Nielsen Hayden genealogy

St. Umberto

Male Abt 1136 - 1189  (~ 52 years)


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  • Name St. Umberto  
    Born Abt 4 Aug 1136  [1
    Gender Male 
    Died 4 Mar 1189  [1
    Person ID I10726  Ancestry of PNH, TNH, and others | Ancestor of DDB, Ancestor of JTS, Ancestor of TNH, Ancestor of TSW, Ancestor of TWK
    Last Modified 6 Jan 2018 

    Father Amadeo III,   b. Abt 1095,   d. 30 Aug 1148, Cyprus Find all individuals with events at this location  (Age ~ 53 years) 
    Mother Mahaut of Albon,   d. Aft 1145 
    Married 1123  [1
    Family ID F4824  Group Sheet  |  Family Chart

    Family Beatrice de Mâcon,   d. Bef 8 Apr 1230, Champagne-et-Fontaine, Aquitaine, France Find all individuals with events at this location 
    Married Abt 1175  [1, 2
    Children 
    +1. Tomaso I,   b. 20 Mar 1177, Charbonnieres Castle, Savoy Find all individuals with events at this location,   d. 20 Jan 1233, Aosta, Savoy Find all individuals with events at this location  (Age 55 years)
    Last Modified 7 Jun 2019 
    Family ID F2331  Group Sheet  |  Family Chart

  • Notes 
    • Also called Humbert. Count of Savoy, Maurienne, and Turin.

      From Tom Major's "Saint of the Day" site:

      March 4 -- Feast of Blessed Umberto III of Savoy

      Humbert Humbert is the creepy stepfather narrating Nabokov's Lolita. He has a thing for young girls--nymphets, he calls them.

      Humbert III had an opposite problem. He had a monastic vocation. Christopher Cope's The Lost Kingdom of Burgundy days that he "was disconsolate at being a prince and preferred the seclusion of the monastery." Unfortunately for him, he was the only son of Amadeus, Duke of Savoy. When Amadeus died, the thirteen-year-old Umberto was plunked on the throne, like it or not, shut up and put your crown back on, Your Grace.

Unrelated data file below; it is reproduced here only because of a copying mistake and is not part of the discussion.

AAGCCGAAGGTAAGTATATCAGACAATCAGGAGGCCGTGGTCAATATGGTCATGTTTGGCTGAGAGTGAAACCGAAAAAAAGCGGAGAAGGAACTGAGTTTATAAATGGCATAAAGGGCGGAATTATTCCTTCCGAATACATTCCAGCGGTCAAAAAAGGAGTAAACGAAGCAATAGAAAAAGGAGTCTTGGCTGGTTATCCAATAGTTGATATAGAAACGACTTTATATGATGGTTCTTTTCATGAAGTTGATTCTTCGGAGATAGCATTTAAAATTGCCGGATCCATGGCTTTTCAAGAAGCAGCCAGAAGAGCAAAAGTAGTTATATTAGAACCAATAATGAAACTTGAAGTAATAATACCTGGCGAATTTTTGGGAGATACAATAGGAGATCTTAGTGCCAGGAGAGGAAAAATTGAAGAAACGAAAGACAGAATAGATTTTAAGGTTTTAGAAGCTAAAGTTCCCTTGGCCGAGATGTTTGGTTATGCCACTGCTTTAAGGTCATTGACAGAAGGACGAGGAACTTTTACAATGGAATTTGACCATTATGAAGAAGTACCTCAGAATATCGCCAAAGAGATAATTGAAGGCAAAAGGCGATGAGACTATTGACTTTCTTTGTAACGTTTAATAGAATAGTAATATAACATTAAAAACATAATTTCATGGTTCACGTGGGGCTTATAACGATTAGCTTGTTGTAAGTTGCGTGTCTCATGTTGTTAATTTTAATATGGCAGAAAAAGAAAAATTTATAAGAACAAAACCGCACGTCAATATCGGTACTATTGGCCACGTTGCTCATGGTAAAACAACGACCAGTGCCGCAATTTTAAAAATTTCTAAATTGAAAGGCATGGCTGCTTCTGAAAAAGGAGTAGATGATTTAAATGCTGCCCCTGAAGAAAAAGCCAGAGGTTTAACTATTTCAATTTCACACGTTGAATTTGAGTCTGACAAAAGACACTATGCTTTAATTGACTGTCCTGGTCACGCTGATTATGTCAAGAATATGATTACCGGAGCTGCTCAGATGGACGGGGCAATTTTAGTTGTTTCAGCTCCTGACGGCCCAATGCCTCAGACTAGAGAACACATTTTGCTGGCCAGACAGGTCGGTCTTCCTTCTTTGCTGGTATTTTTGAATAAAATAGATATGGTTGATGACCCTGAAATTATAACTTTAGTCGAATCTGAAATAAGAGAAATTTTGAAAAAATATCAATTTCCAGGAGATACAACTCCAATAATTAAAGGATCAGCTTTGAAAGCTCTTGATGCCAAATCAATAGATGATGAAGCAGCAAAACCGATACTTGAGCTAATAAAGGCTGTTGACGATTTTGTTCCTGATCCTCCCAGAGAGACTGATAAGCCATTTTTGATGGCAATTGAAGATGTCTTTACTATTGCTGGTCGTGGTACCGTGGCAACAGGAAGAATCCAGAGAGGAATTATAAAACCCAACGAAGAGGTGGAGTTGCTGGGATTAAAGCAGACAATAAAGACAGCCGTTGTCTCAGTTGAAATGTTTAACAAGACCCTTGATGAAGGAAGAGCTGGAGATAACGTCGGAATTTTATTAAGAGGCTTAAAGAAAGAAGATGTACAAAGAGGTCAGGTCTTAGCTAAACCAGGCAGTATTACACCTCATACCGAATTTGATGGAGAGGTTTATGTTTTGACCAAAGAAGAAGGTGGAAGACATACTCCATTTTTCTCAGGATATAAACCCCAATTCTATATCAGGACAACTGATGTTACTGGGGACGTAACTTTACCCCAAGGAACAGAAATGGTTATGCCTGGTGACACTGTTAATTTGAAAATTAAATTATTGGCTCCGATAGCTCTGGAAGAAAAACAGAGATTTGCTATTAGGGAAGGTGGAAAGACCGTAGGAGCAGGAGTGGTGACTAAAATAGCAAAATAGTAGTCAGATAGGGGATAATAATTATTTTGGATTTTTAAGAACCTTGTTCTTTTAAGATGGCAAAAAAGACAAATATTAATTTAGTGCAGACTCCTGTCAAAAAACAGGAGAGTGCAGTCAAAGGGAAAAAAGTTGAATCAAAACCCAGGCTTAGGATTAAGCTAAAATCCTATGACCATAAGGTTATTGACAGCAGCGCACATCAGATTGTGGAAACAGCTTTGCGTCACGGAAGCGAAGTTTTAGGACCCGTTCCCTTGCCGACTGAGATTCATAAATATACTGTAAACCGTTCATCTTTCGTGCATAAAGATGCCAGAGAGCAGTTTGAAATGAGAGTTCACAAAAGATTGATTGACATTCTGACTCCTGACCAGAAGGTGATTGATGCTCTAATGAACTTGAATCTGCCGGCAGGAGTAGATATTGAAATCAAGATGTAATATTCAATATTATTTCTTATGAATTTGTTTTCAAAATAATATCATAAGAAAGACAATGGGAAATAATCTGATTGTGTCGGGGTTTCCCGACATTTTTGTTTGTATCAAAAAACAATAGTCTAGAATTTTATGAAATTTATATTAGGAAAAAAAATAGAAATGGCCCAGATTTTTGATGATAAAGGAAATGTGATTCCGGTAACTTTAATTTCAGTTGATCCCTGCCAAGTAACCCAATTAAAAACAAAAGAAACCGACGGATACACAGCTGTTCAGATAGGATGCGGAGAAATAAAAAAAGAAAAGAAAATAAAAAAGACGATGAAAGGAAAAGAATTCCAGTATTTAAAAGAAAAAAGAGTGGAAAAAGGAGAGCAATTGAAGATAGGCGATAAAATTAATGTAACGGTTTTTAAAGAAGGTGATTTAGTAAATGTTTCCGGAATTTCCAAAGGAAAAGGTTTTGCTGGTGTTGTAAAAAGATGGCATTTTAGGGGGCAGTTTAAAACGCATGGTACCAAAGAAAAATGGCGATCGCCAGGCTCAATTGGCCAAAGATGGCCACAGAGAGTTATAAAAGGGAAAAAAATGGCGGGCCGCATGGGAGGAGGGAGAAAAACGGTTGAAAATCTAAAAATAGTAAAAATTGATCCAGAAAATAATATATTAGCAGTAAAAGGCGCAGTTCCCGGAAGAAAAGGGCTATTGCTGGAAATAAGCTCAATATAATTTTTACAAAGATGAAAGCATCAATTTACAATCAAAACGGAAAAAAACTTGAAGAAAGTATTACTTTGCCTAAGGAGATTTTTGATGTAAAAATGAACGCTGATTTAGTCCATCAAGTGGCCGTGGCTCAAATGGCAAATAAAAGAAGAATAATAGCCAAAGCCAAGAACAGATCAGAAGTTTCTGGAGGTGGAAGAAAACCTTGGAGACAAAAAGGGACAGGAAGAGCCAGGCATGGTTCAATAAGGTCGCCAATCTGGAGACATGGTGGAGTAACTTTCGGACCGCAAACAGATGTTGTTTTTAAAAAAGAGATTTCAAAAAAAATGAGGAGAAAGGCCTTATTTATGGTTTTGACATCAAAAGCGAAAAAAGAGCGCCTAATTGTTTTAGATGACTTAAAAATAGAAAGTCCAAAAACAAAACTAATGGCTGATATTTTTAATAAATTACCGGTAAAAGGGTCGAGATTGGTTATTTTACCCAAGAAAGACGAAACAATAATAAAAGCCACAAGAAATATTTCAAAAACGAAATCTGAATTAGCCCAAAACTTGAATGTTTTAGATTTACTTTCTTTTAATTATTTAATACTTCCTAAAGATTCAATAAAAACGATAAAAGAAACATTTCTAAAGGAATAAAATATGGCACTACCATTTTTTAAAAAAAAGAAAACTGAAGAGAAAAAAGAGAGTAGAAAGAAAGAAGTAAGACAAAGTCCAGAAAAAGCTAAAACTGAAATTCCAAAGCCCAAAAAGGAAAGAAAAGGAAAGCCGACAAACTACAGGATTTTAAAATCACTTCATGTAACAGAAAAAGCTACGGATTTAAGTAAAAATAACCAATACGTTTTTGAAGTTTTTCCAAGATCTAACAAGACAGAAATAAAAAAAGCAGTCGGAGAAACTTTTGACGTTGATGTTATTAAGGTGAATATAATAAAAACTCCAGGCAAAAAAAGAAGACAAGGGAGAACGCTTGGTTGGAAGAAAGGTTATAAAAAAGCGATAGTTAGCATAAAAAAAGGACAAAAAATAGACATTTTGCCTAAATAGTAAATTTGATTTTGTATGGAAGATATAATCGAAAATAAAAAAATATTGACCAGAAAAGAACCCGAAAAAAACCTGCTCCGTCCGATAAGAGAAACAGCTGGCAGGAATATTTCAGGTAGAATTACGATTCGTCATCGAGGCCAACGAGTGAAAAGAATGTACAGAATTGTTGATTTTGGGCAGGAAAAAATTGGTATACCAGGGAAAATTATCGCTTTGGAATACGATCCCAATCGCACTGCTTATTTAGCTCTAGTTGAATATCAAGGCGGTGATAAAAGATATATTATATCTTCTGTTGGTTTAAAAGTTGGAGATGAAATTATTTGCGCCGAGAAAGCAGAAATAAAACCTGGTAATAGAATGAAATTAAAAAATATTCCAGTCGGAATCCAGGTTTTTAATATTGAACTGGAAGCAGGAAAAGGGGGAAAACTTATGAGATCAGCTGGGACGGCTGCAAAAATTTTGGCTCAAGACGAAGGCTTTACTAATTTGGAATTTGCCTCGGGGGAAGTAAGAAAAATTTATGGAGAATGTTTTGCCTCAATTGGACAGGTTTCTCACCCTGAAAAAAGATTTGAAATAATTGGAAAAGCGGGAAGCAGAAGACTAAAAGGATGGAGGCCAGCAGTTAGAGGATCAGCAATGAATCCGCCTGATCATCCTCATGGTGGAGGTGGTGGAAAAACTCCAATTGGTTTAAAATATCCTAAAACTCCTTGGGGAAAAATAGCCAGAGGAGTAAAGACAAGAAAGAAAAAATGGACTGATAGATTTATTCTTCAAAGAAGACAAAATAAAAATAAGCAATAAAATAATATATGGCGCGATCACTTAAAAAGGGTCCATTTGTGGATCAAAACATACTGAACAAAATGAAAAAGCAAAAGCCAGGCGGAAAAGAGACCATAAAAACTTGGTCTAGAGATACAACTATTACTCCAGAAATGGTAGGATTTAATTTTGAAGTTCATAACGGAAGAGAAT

The primary responsibility of any landed nobleman in the feudal age was to have a son, of course. This would mean that inheritance was clear and no wars for succession would be fought. There's nothing wrong with young Faidiva of Toulouse, Your Grace. Now do your duty and get into bed. Sadly, poor Faidiva died young. Eighteen-year-old Umberto, having done his best, entered a Carthusian monastery.

      Not so fast, your Grace. Blood will run through the streets of Cambrai if you don't come back and get married again. Here's lovely Gertrude of Flanders. I know you two will hit it off. Oh my, it's getting late. Off to bed with the two of you.

      They didn't 'hit it off.' In fact, Umberto divorced her and locked her up. Bishop Robert kindly let her out and sent her back to her brother, the Count of Flanders, but still there was no heir.

      Your Grace, we know you haven't had much joy in marriage. No, we're not suggesting anything. We just think it is worth trying again. Third times a charm, they say. And take a look at Clementia of Zahringen! She's the divorced wife of Henry the Lion of Saxony. Now, now. You're divorced yourself, you know. And besides, she's got a track record. A son and two daughters by Henry. Not another word about it, Your Grace. Now get busy.

      Clementia made a valiant effort, bearing two daughters before her death. Despondent over the loss of another wife, Henry thought about withdrawing to a monastery in grief but wiser heads prevailed.

      The way of all flesh, Your Grace. Speaking of which, you yourself are not getting any younger, you know. You turned forty this year, sir, and we still don't have an heir. Have you met Beatrice of Viennois? Yes, she's thirty-eight, but there's plenty of child-bearing time left. Well, not plenty, but enough. If Your Grace gets the lead out.

      Tommaso of Savoy was born in 1178. Saint Anthelm himself had blessed Umberto three times to help bring young Thomas (named for Thomas á Becket) into the world. Tommaso was about ten when Umberto, having founded the Monastery of Sant'Antonio di Ranverso, died.

      When I read about Humbert's divorce and imprisonment of his ex-wife, I wondered how this guy got beatified. But on reflection, he plainly had a divine vocation, and he sacrificed that for the sake of temporal responsibilities. It might seem to be the opposite of Jesus' advice to the rich young ruler in Luke 18:18-27, but perhaps it is not. Maybe the act of sacrifice, whether one is giving up the riches of the palace or the austerity of the monastery, is what stores up treasure in the Kingdom of Heaven.

      *****

      Note that Umberto and his fourth wife Beatrice were second cousins once removed, as William "The Great" of Burgundy (d. 1087) was his great-grandfather and her great-great grandfather. Presumably a papal dispensation was obtained.

  • Sources 
    1. [S145] Ancestral Roots of Certain American Colonists Who Came to America Before 1700, by Frederick Lewis Weis and Walter Lee Sheppard, Jr. 8th edition, William R. Beall & Kaleen E. Beall, eds. Baltimore: Genealogical Publishing Company, 2004, 2006, 2008.

    2. [S49] Genealogics, by Leo Van de Pas.